“To live is to war with trolls”

– Henrik Ibsen

With that quote, you’d think Mr. Ibsen to be the latest social media sensation, instead of the Norwegian playwright who wrote Peer Gynt, Hedda Gabler, and many other classics before passing away 115 years ago. Safe to say, there are some things that time doesn’t seem to affect much. Apparently trolls and the warring they create are not new to our era or even our sphere.

Two weeks ago, when LeBron James was heckled by a courtside fan in Atlanta, said fan and her contingent were eventually escorted from a mostly-empty arena due to their extreme lack of decorum. The entire incident was treated with the requisite amount of humor after the fact, but for “Courtside Karen” and her group, the whole thing was no laughing matter. The proximity of NBA fans to the players has often been a hotbed, and with it a point of concern and contention that has occasionally made such interactions far more troubling.

The passions with which an organization and fan base can become incensed can create a quick and immediate flashpoint, whether between athletes and their peers, fans and athletes, or fans and opposing fans. Having been lucky to be a part of home game security for the Denver Broncos for two seasons gave an unfortunately up-close-and-personal view of the same. When those tempers start to really rise, you end up with situations so dire they bear names that stick. The Malice at the Palace, Ten Cent Beer Night, and the Nika Riots are all too familiar.

Excepting maybe that last one. Assuming you weren’t hanging around in Constantinople 1,500 years ago, you may have missed out on the Nika riots, in which fans of competing chariot racing teams got into a fight so brutal as to last a week and a half and claim over 30,000 lives. An ancient week-and-a-half long pissing match ended up costing nearly as many casualties as the American Revolutionary War. Soccer hooligans have nothing on those Constantinoplers… Constantinoplites… yeah. Trolls at war indeed, and long before Mr. Ibsen described it so aptly.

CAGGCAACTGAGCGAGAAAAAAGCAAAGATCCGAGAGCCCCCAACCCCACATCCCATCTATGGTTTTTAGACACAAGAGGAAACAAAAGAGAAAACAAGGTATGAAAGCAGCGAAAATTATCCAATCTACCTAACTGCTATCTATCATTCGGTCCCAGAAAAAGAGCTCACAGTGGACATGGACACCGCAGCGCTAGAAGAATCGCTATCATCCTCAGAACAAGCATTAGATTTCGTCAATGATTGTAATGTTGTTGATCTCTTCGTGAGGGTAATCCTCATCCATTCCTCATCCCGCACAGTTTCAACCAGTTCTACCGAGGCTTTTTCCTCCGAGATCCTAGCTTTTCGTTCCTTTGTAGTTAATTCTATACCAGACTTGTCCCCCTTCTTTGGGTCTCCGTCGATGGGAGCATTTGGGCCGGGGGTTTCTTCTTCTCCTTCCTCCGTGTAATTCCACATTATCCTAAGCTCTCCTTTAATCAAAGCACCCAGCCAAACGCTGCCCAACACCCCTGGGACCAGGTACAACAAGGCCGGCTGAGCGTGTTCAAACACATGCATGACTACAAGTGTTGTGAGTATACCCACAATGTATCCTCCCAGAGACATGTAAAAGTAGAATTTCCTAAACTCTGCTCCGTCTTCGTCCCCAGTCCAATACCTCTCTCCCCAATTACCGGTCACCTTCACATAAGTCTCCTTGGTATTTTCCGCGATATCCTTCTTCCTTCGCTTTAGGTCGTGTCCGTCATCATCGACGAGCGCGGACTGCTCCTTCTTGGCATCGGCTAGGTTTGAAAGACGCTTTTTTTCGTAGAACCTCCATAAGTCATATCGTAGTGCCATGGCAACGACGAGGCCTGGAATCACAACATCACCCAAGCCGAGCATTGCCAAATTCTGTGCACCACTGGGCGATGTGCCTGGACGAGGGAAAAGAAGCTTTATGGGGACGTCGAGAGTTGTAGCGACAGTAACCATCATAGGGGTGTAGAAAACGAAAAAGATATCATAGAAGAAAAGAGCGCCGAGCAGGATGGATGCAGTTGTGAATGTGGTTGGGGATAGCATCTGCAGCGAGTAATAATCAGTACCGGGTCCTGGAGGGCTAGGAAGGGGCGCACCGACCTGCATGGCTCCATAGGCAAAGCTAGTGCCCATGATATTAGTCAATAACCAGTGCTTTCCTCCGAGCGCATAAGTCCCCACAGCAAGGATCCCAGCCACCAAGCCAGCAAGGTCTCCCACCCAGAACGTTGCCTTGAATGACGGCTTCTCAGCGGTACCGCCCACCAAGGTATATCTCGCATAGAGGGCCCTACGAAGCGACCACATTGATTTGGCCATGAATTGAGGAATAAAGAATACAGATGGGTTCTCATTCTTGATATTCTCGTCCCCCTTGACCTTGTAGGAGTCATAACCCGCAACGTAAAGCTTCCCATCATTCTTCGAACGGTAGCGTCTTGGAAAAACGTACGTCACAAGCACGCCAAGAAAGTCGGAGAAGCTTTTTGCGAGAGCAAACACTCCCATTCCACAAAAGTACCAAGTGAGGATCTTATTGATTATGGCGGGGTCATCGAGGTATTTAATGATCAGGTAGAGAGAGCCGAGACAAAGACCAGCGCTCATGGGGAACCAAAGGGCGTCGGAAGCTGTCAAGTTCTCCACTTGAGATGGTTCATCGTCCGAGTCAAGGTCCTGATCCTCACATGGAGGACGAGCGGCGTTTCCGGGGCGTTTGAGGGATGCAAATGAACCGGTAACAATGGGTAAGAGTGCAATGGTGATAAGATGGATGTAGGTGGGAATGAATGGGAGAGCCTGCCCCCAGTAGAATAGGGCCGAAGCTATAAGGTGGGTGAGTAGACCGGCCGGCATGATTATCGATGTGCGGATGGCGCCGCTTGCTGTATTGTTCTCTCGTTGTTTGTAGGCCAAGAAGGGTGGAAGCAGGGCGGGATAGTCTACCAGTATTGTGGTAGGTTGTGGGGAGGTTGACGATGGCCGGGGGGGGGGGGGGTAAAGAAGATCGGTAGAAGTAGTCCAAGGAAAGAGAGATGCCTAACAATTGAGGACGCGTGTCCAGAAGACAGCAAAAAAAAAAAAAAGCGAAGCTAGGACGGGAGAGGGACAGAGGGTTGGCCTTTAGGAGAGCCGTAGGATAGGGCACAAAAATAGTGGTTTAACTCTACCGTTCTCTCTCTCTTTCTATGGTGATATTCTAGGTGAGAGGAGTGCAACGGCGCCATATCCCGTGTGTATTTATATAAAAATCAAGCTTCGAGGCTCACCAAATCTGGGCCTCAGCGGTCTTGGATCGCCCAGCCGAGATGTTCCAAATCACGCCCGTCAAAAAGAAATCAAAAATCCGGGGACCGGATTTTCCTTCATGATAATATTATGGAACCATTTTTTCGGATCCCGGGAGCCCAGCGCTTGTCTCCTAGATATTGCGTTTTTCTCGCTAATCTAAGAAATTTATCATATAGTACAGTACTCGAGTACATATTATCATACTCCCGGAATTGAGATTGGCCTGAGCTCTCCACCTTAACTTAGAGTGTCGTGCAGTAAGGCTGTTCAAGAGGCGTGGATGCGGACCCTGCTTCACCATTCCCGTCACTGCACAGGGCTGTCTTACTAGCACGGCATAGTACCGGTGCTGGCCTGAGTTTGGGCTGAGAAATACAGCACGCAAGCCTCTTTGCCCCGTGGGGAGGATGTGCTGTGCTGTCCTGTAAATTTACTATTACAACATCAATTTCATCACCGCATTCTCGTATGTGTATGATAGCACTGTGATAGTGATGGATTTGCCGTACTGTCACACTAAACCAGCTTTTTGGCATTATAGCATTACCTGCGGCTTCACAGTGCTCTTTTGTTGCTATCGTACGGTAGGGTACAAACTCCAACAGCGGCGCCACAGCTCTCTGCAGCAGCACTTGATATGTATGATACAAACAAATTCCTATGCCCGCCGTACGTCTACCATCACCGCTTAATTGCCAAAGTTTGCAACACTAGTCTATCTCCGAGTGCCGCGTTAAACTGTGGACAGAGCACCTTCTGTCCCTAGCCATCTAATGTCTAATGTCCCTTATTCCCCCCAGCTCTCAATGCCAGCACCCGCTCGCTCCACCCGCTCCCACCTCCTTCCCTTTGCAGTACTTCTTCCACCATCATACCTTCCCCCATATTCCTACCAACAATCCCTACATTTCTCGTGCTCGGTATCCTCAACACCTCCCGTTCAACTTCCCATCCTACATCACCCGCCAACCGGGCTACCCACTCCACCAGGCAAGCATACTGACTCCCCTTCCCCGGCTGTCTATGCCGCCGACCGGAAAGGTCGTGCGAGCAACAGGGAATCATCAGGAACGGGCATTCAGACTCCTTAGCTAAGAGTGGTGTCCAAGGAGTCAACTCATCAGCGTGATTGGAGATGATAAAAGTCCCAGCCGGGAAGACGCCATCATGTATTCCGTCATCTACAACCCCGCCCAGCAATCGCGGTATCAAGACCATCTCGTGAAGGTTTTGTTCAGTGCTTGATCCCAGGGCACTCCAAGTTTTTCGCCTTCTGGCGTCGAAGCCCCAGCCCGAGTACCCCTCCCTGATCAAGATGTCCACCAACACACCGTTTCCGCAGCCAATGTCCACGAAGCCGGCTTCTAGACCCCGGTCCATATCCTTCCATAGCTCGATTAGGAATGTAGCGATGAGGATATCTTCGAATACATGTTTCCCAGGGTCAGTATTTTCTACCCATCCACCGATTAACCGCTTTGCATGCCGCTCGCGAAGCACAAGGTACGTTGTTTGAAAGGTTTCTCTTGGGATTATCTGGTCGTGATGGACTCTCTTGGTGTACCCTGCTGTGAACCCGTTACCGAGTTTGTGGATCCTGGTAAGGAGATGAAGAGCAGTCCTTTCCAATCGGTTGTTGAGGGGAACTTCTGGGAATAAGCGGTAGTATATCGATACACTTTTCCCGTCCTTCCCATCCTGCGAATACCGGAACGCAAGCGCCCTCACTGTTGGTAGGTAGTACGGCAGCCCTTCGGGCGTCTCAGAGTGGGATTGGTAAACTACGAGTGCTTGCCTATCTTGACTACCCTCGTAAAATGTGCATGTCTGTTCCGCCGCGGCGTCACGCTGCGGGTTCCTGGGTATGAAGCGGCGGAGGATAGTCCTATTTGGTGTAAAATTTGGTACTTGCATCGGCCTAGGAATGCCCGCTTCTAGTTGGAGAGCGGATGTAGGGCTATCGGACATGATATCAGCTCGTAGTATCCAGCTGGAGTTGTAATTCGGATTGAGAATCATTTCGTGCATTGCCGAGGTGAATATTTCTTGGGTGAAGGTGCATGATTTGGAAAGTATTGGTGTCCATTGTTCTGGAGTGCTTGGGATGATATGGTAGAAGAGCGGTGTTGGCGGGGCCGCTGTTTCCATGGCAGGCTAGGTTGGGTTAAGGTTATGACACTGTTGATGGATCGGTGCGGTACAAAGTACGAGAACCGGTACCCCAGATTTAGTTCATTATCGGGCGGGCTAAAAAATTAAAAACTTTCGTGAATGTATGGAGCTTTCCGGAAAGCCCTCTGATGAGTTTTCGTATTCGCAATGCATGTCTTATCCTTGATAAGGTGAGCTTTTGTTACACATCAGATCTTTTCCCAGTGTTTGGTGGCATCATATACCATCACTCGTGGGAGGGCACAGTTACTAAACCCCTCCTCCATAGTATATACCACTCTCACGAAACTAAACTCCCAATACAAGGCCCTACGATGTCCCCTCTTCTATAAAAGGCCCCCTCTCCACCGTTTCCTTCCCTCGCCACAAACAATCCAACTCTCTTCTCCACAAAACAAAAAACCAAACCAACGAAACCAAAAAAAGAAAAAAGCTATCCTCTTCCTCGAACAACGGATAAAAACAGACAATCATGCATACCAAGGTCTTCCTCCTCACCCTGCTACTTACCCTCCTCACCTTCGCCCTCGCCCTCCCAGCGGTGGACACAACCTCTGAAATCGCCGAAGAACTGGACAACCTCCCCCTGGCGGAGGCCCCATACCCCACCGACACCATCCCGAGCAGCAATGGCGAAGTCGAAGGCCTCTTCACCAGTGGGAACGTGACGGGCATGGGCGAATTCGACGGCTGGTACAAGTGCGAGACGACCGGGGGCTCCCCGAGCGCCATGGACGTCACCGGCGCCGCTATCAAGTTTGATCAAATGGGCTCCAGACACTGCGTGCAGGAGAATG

Colorado sports are also no stranger to such behaviors, whether the memorable 10,000+ fans that rioted after the first Denver Broncos Championship, the NBA’s last brawl, or the now-inexorable link between Steve Moore and Todd Bertuzzi. One-on-one, or at scale, the passions these competitions engender sometimes bring out the very worst in ourselves, and we show it for all the world to see.

In Justine Gubar’s book, “Fanatics: Mischief and Madness in the Modern Sports Fan”, she examines the dark side of fanatics tendencies, and how we continue to engender more and more reasons to behave badly rather than behave at all. Gubar became fascinated with the topic in 2011, while on assignment by ESPN to investigate NCAA violations by a prominent school. When a booster with a radio show learned of the reason for Gubar’s local visit, he broadcast her purpose, name, and hotel location. After getting past the experience of being harassed, threatened, and stalked, Gubar became fascinated by the parts of of us that might make us act out so strongly. That same year, there had been several shocking moments of violence surrounding sport, like a preseason football contest between the 49ers and Raiders, and another after an Opening Day baseball game between the Dodgers and Giants. In the ten years since the book has been published, the list of incidents only mounts, and no professional league has gone unscathed by such behaviors.

It’s an issue that permeates our daily lives, as your brand of politics, pundits, religion, or brand loyalty seemingly all can incite enough passion from the person sitting across the aisle to unleash their very worst, even if they agree with you on 99% of any other things you might discuss. Show up in the enemy jersey, and apparently you’re only exacerbating the issue.

Surely this side of us cannot continue along this arc. What used to be an exception often seems to be becoming more and more the rule. The awards and notice for instances of sportsmanship and decency seem to not only be fewer and further between, but receiving far less attention than the tidal wave of boorishness our click-and-monetize society has proven we’re truly longing for. When we’re finally all allowed back out into the sunlight after this pandemic, will our time apart have taught us anything about how much better we can be, not only together, but to each other?

Hope it’s an amazing weekend, DNVR Nation. Be good to each other out there, no matter what the other guy’s jersey or bumper sticker may say. Tomorrow we live to play another day.

Mike Olson
Author

Mike Olson is a weekly columnist for DNVR. The Colorado State University alum was born and raised in Fort Collins and has been writing about Denver sports for the last six years. He currently resides in Los Angeles where he has a healthy addiction to In-n-Out Burgers and a healthy aversion to the Lakers.

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